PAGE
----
P. SwickardNovember 9th, 2008 - 03:56

Easiest way I can explain the answer to this particular problem to myself is to use numbers that come out more evenly:

Suppose you go 200 miles at 40 mpg, then go 200 miles at 50 mpg. (Or repeat the “10 miles at 40mpg and 10 miles at 50mpg” 20 times.) For the 40mpg stretch you use a total of 5 gallons of gas. For the 50mpg stretch you use a total of 4 gallons of gas. So you went a total of 400 miles and used a total of 9 gallons of gas, thus your average mpg is 400/9 or 44 4/9 mpg.

Part of what makes this particular problem insidious is that the actual answer is fairly close to the “intuitive” answer. Suppose you have a different situation, where you go ten miles at 10mpg and ten miles at 100,000 mpg. In this case, it is much more obvious that your fuel efficiency for the trip isn’t going to be the average of 10 and 100,000. And if you try to estimate this without doing the math, you reason that you get 10mpg and use a gallon of gas the first part of the trip and use nearly no gas the second part, so you go 20 miles for just a tiny bit over 1 gallon–thus your answer should be close to 20mpg, which is indeed close to the right answer.

A good follow-up for this is to figure out the more general case, when you travel A miles at x mpg and B miles at y mpg, how far off is the actual answer from being equal to the “intuitive” answer you get by averaging the miles per gallon? And how big does this difference get before it starts to become obvious that averaging the fuel efficiencies isn’t going to give you the right answer? Also, if x and y are different, what condition has to be true for the value to come out exactly to the intuitive answer you get by averaging x and y? Is this condition itself intuitive?

AlexNovember 9th, 2008 - 15:21

P. Swickard, your last question is quite easy to answer. As several people have mentioned, the answer is 44.44… which is the Harmonic Mean of 40 and 50 – whereas the intuitive answer, 45, is the Arithmetic Mean got by adding them up and halving the answer.

It’s a well-known (and easily proven) fact that the two means are only equal when x and y are the same.

P. SwickardNovember 10th, 2008 - 01:39

Let me clarify–imagine instead that x and y are different but the distances A and B don’t have to be equal. In this case it should be obvious that the average mpg will be somewhere between x and y–and in fact that we can adjust A and B to get any value between x and y we desire. What condition has to be met for the average mpg for the whole trip to work out to the arithmetic mean of x and y? And is it obvious why this is the case?

Not supposed to be a difficult problem, especially if you work it out with some actual numbers. And being able to state the condition in plain English is a good concrete way to convince yourself that the average mpg for the trip will never be equal to just the arithmetic mean of the individual mpgs if the distances are the same but the fuel efficiencies are different…

SolNovember 10th, 2008 - 07:39

Everyone,

I’m very impressed with the caliber of comments on this post. I’m seeing that there’s an interest in my blogging odd little Math problems that are perhaps more accessible to folks than the MMM contests, which don’t appeal to everyone.

konayukiNovember 10th, 2008 - 16:02

Probably you want to check out this website: http://betterexplained.com/articles/how-to-analyze-data-using-the-average/

The concept we’re looking at in this case is introduced as a harmonic mean, which means the value of comparison is taken as a rate.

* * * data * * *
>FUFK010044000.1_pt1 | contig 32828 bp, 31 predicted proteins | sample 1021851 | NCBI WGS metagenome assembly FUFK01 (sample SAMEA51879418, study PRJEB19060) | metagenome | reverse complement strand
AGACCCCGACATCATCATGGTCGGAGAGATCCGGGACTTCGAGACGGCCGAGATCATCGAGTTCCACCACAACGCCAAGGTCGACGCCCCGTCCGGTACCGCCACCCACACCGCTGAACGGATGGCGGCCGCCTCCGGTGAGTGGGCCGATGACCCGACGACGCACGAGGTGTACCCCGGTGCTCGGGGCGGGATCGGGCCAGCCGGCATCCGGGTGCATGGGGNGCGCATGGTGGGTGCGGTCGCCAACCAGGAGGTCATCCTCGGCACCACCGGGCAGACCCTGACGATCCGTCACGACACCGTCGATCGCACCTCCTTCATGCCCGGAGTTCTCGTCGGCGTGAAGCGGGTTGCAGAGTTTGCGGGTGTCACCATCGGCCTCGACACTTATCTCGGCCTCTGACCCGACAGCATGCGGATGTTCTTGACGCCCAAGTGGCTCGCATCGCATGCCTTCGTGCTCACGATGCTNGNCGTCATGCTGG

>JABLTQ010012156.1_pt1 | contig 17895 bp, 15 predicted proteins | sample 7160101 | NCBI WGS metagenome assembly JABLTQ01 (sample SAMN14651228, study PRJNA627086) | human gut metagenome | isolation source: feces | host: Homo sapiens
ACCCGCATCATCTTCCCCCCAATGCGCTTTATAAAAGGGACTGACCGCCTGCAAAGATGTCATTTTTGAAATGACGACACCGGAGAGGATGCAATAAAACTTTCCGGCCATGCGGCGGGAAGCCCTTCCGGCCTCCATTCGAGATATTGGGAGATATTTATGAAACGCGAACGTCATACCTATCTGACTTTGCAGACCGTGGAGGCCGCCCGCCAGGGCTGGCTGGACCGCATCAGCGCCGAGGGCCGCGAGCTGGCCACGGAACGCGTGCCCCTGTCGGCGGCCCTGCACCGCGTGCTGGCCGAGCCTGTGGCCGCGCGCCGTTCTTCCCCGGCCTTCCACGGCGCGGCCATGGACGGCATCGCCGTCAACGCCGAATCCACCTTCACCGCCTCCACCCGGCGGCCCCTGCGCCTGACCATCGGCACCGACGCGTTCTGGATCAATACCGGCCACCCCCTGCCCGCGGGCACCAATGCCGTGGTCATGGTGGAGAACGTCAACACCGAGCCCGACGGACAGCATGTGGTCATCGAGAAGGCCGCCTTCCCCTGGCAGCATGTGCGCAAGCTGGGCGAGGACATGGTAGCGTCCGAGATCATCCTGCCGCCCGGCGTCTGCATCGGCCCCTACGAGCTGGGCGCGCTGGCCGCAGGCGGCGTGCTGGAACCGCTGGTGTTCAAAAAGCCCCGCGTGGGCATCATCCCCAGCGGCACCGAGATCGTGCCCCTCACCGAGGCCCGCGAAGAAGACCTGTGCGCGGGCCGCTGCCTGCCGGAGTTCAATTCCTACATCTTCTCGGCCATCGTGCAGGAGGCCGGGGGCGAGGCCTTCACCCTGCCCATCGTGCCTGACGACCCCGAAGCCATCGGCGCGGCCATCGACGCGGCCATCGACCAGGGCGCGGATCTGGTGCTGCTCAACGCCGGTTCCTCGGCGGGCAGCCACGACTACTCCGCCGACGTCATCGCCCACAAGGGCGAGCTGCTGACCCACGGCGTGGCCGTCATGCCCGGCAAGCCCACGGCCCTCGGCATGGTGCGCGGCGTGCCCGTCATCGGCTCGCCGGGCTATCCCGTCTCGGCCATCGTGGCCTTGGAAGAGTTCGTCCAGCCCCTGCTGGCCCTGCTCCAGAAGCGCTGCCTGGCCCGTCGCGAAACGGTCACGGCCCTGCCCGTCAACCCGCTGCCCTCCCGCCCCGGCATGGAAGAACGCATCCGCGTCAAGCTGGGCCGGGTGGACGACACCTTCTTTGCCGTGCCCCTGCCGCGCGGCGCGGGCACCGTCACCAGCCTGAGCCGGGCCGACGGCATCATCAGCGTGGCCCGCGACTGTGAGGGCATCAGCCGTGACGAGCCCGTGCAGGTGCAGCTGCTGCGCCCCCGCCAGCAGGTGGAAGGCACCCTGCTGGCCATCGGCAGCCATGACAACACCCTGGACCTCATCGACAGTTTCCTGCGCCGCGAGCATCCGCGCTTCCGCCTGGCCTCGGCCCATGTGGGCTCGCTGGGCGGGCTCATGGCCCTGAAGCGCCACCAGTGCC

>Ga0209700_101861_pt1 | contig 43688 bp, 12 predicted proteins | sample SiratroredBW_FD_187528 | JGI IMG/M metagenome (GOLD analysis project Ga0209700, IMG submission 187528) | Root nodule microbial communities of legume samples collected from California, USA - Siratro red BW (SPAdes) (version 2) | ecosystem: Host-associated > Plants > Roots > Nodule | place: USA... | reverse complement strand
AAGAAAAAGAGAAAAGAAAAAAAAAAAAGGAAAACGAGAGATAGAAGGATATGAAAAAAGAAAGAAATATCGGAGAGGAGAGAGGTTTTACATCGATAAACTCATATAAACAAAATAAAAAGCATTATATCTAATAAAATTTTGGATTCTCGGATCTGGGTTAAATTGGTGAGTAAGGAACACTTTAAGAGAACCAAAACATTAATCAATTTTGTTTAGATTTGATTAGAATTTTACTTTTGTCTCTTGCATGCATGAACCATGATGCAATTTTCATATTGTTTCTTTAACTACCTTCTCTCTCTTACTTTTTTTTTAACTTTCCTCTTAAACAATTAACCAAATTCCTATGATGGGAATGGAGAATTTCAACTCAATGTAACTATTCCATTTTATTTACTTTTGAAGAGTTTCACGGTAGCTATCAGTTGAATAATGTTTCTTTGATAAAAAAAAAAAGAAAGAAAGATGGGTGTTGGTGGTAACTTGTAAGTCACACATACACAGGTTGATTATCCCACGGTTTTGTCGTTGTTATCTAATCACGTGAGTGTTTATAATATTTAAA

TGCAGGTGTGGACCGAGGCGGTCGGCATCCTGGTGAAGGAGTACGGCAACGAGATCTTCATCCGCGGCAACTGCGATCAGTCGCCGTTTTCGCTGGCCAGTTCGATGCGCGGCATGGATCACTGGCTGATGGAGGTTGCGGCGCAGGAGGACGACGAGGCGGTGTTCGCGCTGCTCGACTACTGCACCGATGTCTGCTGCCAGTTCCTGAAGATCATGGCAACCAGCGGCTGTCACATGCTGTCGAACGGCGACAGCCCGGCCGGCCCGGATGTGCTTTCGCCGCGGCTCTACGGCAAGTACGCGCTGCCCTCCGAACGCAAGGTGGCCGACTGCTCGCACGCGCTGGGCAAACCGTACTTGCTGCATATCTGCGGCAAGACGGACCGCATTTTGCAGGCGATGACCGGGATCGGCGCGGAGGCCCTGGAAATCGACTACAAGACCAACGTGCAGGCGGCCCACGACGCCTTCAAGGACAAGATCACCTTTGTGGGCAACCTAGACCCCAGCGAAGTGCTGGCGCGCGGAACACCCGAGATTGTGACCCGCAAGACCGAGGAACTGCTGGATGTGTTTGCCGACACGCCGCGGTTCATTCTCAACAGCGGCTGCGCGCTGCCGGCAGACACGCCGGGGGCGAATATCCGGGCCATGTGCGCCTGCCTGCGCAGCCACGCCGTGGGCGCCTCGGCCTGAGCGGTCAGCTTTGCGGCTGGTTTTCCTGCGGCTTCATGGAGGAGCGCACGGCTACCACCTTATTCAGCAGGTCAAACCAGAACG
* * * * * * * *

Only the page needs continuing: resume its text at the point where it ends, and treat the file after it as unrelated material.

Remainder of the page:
RobertoNovember 11th, 2008 - 01:54

The issue, as various have pointed out, is that it’s a combination of gas used in some given miles. In order for the miles per gallon measurement to simply average as one would think intuitively then you have to fix the amount of gas used at the various speeds and therefore change the distances traveled at those speeds accordingly.

For example, if you travel at 50mpg for 10 miles you use 1/5 gallons of gas. Then if you travel 40mpg for 8 miles you also use 1/5 gallons of gas. Then the average fuel efficiency for the 18 miles traveled = (50+40)/2 = 45mpg

TaviNovember 19th, 2008 - 23:46

If you live in continetal Europe the problem is quite intuitive.

Here we mesure the fuel consumption (or efficiency) instead of how many miles a vehicle can travel on one gallon of fue. This is a mesured in liters per 100 kilometers.

This is an inverse mesure as mpg, the smaller it is the more efficient car you have.

So converting in L/100km is just an arithmetic mean problem.

Lets use google for the conversion:

http://www.google.ro/search?hl=en&q=50+mpg+in+liters+per+100+kilometer&btnG=Search&aq=f&oq=

http://www.google.ro/search?hl=en&q=40+mpg+in+liters+per+100+kilometer&btnG=Search&aq=f&oq=

50 mpg = 4.70429167 liters per (100 kilometer)

40 mpg = 5.88036458 liters per (100 kilometer)

As the 2 distangnces are equals the average fuel usage is the arithmetic mean

(4.70429167 + 5.88036458

)/2 = 5.292328125

Converting back in mpg

http://www.google.ro/search?hl=en&q=5.292328125+liters+per+(100+kilometer)+in+mpg&btnG=Search&aq=f&oq=

(5.292328125 liters) per (100 kilometer) = 44.4444444 miles per gallon

sharon jNovember 25th, 2008 - 08:48

what is the remainder for 192 to the 400th power divided by 10?

TaviNovember 25th, 2008 - 10:13

the last digit of 192^400 is same as 2^400

2^400 = 16^100 has same digit as 6^100

6 to any power end in 6.

So the answer is 6.

SilverdevilboyDecember 24th, 2008 - 13:21

It’s simply the fact that the average you are taking is the average of the miles per gallon, the arithmetic mean. Unforunately, since you are calculating the mean rate, and the constant is the miles rather than the gallons, your variable is a 1/X rather than X. That means you are using the harmonic mean instead.

TyciaFebruary 22nd, 2010 - 20:22

how can you get 50 miles/gallon or even 40miles/ gallon in a 10 mile strip? This may seam like a dumb question but that just doesn’t make sense to me